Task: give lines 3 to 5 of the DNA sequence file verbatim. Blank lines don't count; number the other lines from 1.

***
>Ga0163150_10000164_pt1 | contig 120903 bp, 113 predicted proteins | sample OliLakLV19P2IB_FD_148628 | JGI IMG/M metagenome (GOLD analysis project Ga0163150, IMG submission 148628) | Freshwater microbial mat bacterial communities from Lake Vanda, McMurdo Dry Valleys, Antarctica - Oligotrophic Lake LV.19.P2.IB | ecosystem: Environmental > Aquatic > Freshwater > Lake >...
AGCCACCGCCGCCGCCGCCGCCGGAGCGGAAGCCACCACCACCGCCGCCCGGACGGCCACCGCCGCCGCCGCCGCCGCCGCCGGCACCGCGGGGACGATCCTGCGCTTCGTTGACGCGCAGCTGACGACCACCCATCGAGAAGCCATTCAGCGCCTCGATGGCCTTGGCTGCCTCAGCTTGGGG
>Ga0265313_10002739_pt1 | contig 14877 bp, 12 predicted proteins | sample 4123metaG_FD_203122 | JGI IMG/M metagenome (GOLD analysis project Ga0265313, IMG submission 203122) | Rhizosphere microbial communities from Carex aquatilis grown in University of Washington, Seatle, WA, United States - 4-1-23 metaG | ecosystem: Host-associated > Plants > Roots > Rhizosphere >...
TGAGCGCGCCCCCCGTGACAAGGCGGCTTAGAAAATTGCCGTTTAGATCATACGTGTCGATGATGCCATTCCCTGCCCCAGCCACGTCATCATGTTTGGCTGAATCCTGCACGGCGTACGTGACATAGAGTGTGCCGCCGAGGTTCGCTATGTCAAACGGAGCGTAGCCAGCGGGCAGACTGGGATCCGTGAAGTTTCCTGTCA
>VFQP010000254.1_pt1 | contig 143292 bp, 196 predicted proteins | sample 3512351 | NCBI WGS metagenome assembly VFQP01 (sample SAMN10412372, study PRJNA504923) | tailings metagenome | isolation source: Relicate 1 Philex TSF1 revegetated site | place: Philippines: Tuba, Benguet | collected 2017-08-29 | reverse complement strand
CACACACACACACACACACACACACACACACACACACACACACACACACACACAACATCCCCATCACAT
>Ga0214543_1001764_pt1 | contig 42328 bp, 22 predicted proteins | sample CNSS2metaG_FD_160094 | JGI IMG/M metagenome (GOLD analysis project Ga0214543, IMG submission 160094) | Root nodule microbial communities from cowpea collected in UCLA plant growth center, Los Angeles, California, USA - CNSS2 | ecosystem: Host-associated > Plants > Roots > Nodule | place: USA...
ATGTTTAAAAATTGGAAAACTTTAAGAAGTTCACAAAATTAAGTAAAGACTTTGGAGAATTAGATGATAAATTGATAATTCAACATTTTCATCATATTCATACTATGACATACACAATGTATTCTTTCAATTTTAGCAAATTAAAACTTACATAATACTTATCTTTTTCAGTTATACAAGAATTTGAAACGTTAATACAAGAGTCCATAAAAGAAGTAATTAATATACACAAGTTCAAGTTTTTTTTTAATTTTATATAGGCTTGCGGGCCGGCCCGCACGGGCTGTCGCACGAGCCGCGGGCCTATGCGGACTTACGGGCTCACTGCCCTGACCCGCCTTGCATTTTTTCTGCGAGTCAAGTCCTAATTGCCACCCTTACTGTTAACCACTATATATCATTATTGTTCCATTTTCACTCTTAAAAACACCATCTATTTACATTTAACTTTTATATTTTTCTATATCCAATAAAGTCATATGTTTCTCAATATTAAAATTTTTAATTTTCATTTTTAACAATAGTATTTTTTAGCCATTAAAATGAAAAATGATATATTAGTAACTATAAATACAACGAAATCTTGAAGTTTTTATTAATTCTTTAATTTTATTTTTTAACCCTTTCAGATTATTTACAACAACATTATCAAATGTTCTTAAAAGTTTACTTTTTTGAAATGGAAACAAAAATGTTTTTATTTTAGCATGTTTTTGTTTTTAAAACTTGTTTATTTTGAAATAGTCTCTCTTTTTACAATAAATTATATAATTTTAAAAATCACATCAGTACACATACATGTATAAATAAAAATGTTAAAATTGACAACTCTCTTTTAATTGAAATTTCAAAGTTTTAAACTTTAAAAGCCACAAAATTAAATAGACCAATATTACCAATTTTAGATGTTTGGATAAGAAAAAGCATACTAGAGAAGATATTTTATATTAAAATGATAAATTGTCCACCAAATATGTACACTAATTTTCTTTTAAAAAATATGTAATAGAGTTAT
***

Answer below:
>Ga0265313_10002739_pt1 | contig 14877 bp, 12 predicted proteins | sample 4123metaG_FD_203122 | JGI IMG/M metagenome (GOLD analysis project Ga0265313, IMG submission 203122) | Rhizosphere microbial communities from Carex aquatilis grown in University of Washington, Seatle, WA, United States - 4-1-23 metaG | ecosystem: Host-associated > Plants > Roots > Rhizosphere >...
TGAGCGCGCCCCCCGTGACAAGGCGGCTTAGAAAATTGCCGTTTAGATCATACGTGTCGATGATGCCATTCCCTGCCCCAGCCACGTCATCATGTTTGGCTGAATCCTGCACGGCGTACGTGACATAGAGTGTGCCGCCGAGGTTCGCTATGTCAAACGGAGCGTAGCCAGCGGGCAGACTGGGATCCGTGAAGTTTCCTGTCA
>VFQP010000254.1_pt1 | contig 143292 bp, 196 predicted proteins | sample 3512351 | NCBI WGS metagenome assembly VFQP01 (sample SAMN10412372, study PRJNA504923) | tailings metagenome | isolation source: Relicate 1 Philex TSF1 revegetated site | place: Philippines: Tuba, Benguet | collected 2017-08-29 | reverse complement strand